Excessive, uncontrollable sweating of the hands or palms, is called palmar hyperhidrosis.
This medical condition is an extremely stressful, embarrassing, and confidence-wrecking problem. From ruined paperwork to slippery handshakes, sweaty palms can negatively impact your social life, education, and career.
It’s proven and published that palmar hyperhidrosis has the most significant negative impact on patients’ lives of any dermatologic condition. But there are treatments available, the treatments work, and you have a number of choices.
Generalized hyperhidrosis may be the consequence of autonomic dysregulation, or it may develop secondary to a metabolic disorder, febrile illness, or malignancy.
In its localized form, hyperhidrosis may result from a disruption followed by abnormal regeneration of sympathetic nerves or a localized abnormality in the number or distribution of the eccrine glands, or it may be associated with other (usually vascular) abnormalities.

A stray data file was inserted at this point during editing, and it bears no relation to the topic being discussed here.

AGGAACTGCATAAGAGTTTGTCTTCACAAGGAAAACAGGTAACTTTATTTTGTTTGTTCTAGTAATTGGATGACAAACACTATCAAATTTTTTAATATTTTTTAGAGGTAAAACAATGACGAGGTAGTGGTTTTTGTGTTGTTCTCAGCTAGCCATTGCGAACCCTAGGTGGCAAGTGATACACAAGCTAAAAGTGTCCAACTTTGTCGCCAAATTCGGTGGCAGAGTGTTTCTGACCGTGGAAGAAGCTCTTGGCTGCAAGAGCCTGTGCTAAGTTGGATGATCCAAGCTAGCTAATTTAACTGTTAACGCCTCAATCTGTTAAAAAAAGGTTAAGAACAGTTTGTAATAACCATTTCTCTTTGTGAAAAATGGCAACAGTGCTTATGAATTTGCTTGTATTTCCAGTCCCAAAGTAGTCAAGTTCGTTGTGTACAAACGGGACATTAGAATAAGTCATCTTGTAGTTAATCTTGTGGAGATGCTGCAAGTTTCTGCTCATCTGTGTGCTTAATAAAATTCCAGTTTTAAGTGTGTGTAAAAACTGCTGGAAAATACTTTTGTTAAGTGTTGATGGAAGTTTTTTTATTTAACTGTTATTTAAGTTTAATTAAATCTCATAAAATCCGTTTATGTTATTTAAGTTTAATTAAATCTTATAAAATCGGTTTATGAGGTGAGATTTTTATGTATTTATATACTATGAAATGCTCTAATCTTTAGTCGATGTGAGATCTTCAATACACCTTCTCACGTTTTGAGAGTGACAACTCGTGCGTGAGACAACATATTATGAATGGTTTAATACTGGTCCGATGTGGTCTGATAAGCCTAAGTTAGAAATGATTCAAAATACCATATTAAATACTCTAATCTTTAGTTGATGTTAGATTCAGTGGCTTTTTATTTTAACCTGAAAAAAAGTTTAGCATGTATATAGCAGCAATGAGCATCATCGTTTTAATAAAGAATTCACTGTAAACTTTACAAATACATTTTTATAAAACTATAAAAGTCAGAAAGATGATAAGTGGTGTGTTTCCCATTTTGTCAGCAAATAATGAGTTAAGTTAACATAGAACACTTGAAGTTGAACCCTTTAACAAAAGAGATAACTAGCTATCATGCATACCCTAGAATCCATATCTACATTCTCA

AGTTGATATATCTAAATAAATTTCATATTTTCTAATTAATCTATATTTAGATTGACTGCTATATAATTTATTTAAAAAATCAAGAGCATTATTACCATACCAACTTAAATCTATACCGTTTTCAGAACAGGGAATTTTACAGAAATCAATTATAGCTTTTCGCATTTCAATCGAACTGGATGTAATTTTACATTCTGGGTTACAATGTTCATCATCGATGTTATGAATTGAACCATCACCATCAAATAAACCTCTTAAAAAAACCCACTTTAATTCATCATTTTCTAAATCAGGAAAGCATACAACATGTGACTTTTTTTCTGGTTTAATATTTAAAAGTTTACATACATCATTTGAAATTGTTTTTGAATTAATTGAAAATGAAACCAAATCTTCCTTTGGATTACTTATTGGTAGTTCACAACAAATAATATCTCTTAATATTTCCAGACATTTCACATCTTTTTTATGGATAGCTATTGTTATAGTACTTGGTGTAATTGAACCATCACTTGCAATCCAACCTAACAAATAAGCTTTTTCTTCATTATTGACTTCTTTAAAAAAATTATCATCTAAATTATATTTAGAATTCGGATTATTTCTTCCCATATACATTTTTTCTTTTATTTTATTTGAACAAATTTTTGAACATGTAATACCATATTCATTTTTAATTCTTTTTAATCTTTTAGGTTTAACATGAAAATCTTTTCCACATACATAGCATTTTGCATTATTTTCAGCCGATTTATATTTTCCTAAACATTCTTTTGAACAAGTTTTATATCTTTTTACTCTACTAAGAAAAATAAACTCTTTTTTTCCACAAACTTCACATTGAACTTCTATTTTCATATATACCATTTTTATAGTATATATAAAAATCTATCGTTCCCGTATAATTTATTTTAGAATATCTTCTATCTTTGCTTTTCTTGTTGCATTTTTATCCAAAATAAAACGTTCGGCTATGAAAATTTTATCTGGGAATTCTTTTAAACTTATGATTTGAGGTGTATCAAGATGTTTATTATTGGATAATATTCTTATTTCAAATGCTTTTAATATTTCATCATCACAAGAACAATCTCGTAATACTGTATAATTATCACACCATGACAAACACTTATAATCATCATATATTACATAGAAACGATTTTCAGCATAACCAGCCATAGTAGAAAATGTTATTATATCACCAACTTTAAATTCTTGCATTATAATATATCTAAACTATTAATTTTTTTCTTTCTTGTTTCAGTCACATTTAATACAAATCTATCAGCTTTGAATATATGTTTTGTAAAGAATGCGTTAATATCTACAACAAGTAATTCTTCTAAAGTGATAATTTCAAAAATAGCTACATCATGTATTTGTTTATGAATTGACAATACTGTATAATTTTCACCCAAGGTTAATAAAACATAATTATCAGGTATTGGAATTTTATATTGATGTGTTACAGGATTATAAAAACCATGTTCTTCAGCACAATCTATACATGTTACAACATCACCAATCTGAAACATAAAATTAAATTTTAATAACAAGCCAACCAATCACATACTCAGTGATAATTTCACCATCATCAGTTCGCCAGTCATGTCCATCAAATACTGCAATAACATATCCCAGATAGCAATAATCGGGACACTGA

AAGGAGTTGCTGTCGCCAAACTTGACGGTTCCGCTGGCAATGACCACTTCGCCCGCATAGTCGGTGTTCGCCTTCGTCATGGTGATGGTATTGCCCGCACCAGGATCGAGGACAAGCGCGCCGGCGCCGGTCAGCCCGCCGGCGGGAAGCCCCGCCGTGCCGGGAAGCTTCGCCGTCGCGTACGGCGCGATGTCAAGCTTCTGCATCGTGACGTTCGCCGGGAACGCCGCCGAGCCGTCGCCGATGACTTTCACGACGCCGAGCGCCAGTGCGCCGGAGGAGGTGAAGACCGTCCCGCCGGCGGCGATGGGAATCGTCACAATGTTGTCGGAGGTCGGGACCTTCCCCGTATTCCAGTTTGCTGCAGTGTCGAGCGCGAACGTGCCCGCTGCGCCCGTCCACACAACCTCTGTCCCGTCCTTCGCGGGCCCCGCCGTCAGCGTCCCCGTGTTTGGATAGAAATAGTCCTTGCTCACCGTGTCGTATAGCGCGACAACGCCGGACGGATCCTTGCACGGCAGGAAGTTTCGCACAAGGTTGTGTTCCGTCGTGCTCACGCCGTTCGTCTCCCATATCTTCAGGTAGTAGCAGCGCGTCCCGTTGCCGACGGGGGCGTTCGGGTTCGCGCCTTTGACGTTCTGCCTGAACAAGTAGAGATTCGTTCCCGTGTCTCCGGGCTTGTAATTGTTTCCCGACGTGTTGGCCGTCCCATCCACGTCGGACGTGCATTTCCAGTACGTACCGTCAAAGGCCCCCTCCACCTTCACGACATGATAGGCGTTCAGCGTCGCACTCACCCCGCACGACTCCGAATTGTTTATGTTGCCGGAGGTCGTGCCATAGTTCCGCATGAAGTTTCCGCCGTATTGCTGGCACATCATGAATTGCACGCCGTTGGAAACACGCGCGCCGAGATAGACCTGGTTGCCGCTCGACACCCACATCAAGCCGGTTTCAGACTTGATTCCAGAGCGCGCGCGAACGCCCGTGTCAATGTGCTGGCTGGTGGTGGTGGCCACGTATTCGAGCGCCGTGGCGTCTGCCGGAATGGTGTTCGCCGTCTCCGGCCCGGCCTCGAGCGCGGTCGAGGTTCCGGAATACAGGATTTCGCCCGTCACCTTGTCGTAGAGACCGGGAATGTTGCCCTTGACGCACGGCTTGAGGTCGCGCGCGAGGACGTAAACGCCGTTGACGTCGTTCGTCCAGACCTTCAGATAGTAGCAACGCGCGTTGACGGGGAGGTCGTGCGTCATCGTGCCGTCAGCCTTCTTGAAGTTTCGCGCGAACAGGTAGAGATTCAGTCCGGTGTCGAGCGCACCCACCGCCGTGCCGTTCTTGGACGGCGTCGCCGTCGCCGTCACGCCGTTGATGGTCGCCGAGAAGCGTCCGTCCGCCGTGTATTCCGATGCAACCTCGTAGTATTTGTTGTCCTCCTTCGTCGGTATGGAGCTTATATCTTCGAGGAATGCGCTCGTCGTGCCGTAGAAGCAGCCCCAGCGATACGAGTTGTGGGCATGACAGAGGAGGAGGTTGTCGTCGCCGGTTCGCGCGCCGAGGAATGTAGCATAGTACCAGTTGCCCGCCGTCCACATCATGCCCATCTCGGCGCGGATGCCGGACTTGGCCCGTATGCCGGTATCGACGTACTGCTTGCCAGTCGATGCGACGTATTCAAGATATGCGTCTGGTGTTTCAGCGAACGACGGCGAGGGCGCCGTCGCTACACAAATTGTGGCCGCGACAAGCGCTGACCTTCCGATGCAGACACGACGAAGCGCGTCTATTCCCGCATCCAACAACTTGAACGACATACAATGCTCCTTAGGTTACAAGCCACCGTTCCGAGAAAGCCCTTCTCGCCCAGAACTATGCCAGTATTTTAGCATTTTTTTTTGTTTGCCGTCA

Essential hyperhidrosis, a disorder of the eccrine sweat glands, is associated with sympathetic overactivity. Essential hyperhidrosis does not appear to be a generalized disorder involving vascular endothelium. Palmoplantar hyperhidrosis may be inherited in an autosomal dominant manner.
Causes and risk factors
Sweaty palms occurs due to overactive sweat glands, and there are many reasons for this to occur.
It can run in families, and it can be associated with other forms of hyperhidrosis or with certain medical conditions.
Associated conditions include:
Acromegaly (a condition in which the pituitary gland produces too much growth hormone)
Pheochromocytoma (a tumor in the adrenal gland)
Carcinoid syndrome (a disease that can occur when a carcinoid tumor found in the small intestines, pancreas, liver, or stomach)
The condition affects both sexes equally, but females may be more likely to seek treatment for sweaty palms.
Symptoms of Palmar Hyperhidrosis
Symptoms of hyperhidrosis of the hands may include:
Excessively clammy and sweaty hands
Hands that are cold to the touch
Pale or blush coloring of the hands
Sweating in the hands from everyday tasks such as writing with a pencil or holding hands with someone